Another political quiz
Below is a link to a 30-question test to see how well you know US Law. Not exactly grade-school level. Give it a shot, and see how well you do! Supposedly 96% of all High School Seniors FAILED this test .. AND if that's not bad enough, 50+% of all individuals over 50 did too!! Take the test and be surprised at what we don't know !!! (I was 28 for 30—I can never remember numbers on amendments. ~Bob.)
Worth reading: More Student Loan Ponzi
Excerpt: Laura Sayer, unsure of what she wanted to do after graduating from college in 2006, figured a master’s degree was “a safe bet.” With $5,000 in undergraduate loans from her time at the
University of Cincinnati, Sayer was set back $50,000 more after completing the Interdisciplinary Master’s Program in Humanities and Social Thought at . The 27-year-old now makes about $45,000 a year as an administrative assistant for a nonprofit group, a job that didn’t require her advanced degree. More people are losing the same gamble as a 33 percent jump in New York University graduate school enrollment in the past decade, coupled with an 80 percent surge in tuition and required fees, runs headlong into a weaker job market. (Fooled me. I figured you could open the paper and find dozens of companies advertising for a person with a Masters in Humanities and Social thought. Really adds to the bottom line, you know. ~Bob.) U.S.
Putin’s peril — and ours By Arthur Herman
Excerpt: Four years ago, Russians compared Vladimir Putin to Peter the Great. Now many are openly likening him to Leonid Brezhnev, the senile Soviet premier who had symbolized the broken-down and corrupt end-stage of Communism. Rioting in Moscow and other cities has followed a parliamentary election blatantly fraudulent even by Putin standards — but which still couldn’t give his party a win in his own home district. Even if Putin survives the mounting discontent — and for now his election as president in March still seems a lock — the situation poses new risks for the United States.
Don't Eat the Sausage - Mychal Massie
Excerpt: If you are regular reader of my nationally syndicated weekly column you are aware that my condemnation of the media is not limited to my daily rant which is an exclusive feature to my blog. There’s an old adage that if you saw sausage being made you wouldn’t eat it, or something to that effect. Specific to that point, I’ve seen the behind the scenes of how news is produced and I can tell you, that with very rare exception it is like seeing raw pork meat with maggots in it being turned into sausage. If the image of rancid, half-rotten, maggoty, raw meat conjures up a sickening image in you mind – multiply that times 100 and you have some sense of my contempt for those in the industry from which I derive a portion of my income.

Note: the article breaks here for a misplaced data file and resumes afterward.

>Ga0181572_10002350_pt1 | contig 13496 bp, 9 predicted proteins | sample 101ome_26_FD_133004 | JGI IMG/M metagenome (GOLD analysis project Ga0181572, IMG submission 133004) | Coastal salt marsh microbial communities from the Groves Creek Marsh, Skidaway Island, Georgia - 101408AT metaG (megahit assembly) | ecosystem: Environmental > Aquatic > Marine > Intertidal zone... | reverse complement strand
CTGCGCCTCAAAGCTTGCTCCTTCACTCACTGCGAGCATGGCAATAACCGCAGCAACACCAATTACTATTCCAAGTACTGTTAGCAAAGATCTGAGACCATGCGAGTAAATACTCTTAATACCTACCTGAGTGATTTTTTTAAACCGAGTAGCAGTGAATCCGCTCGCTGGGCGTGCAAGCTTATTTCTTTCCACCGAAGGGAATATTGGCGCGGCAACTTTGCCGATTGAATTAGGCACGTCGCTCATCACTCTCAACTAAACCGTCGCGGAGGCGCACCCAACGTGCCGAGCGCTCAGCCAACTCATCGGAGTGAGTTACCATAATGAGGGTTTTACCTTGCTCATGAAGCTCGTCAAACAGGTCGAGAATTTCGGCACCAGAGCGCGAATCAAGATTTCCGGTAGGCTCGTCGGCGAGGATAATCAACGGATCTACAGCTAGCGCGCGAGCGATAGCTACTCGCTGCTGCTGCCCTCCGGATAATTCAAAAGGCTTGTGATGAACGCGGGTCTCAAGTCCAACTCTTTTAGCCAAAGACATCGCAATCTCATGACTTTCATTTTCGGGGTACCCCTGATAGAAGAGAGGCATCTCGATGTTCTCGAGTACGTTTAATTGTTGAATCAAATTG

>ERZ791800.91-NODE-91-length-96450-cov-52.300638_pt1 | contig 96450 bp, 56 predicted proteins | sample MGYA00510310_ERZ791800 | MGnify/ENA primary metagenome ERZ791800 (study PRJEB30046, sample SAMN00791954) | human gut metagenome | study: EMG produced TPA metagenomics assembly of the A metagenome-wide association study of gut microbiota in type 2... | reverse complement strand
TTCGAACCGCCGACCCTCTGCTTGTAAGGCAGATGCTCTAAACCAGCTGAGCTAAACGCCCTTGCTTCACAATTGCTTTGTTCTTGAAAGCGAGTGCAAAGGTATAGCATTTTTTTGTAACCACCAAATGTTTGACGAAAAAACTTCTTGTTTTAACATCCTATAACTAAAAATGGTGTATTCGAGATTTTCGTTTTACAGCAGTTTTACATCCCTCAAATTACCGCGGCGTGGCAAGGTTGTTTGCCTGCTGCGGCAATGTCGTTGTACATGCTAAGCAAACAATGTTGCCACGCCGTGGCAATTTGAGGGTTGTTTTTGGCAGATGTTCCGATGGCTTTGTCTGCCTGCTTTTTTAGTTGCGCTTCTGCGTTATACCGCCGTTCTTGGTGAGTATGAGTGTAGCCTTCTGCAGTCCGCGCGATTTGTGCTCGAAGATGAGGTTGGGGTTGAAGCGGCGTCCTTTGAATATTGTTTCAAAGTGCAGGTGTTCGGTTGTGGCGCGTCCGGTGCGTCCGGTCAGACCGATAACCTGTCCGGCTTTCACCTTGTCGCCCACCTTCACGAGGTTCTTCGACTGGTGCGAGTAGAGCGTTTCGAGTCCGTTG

The Case for Logic by Burt Prelutsky
Excerpt: The only thing in shorter supply in America than jobs, shovel-ready or otherwise, is logic. And with most liberal arts professors taking their lead from Saul Alinksy and Noam Chomsky, not Socrates, it doesn’t appear that college students will start thinking for themselves anytime soon. For instance, how is it that every other group in America has to go through the rigmarole of obtaining a city permit if it wants to conduct a two-hour parade down Main Street, and that municipalities can’t even put up Christmas trees in the public square, but the bozos in the Occupy Wall Street movement are free to turn entire neighborhoods into toxic dumps?
Fannie and Freddie – Building on to the House of Cards by Bob Beauprez
Excerpt: The collapse of the sub-prime mortgage loan market precipitated the current economic recession. Yet three years and $170 billion in taxpayer funded bailouts later, Fannie Mae and Freddie Mac, the two Government Sponsored Enterprises (GSEs) that owned or guaranteed the vast majority of those loans, remain virtually unchanged except that the giant is even bigger and more costly to maintain. Recently published reports of $12.8 million of annual compensation bonuses paid on top of already substantial salaries to ten executives at the two GSEs for achieving "modest goals" captured a few headlines and once again highlighted some of the paradoxes and problems of combining a supposedly privately owned and operated enterprise with conflicting public policy and politically motivated social objectives.
Footage of Stockpiles of WMDs Uncovered in Libya
Excerpt: In the Al-Rawagha and Sokna regions in south Libya, the Libyan army discovered stockpiles of mustard gas and nerve gas, as well as a plant for their production. Large underground storage places were also found in the area, containing huge amounts of ammunition and missiles. (now going where? ~Bob.)
Mark Steyn: A Future Looted to Bribe the Present
Excerpt: Instead, Obama is demanding increased "investment" in "education" in order to "give people the chance to get new skills and training at community colleges so they can learn how to make wind turbines and semiconductors." I am not a trained economist, but it is not obvious to me that the United States of America is crying out for more wind turbines, and, if it is, I'm sure many of those colleges' tenured Race and Social Justice Studies professors could be redeployed to serve as such. In Europe, the political class is beginning to understand that the social democratic state created to guarantee permanent stability risks plunging the Continent into the worst instability since those happy-go-lucky days of the 1930s. By contrast, in Kansas, the president of the United States is still riding the tie-dyed wind turbine and promising to waft you to Oz.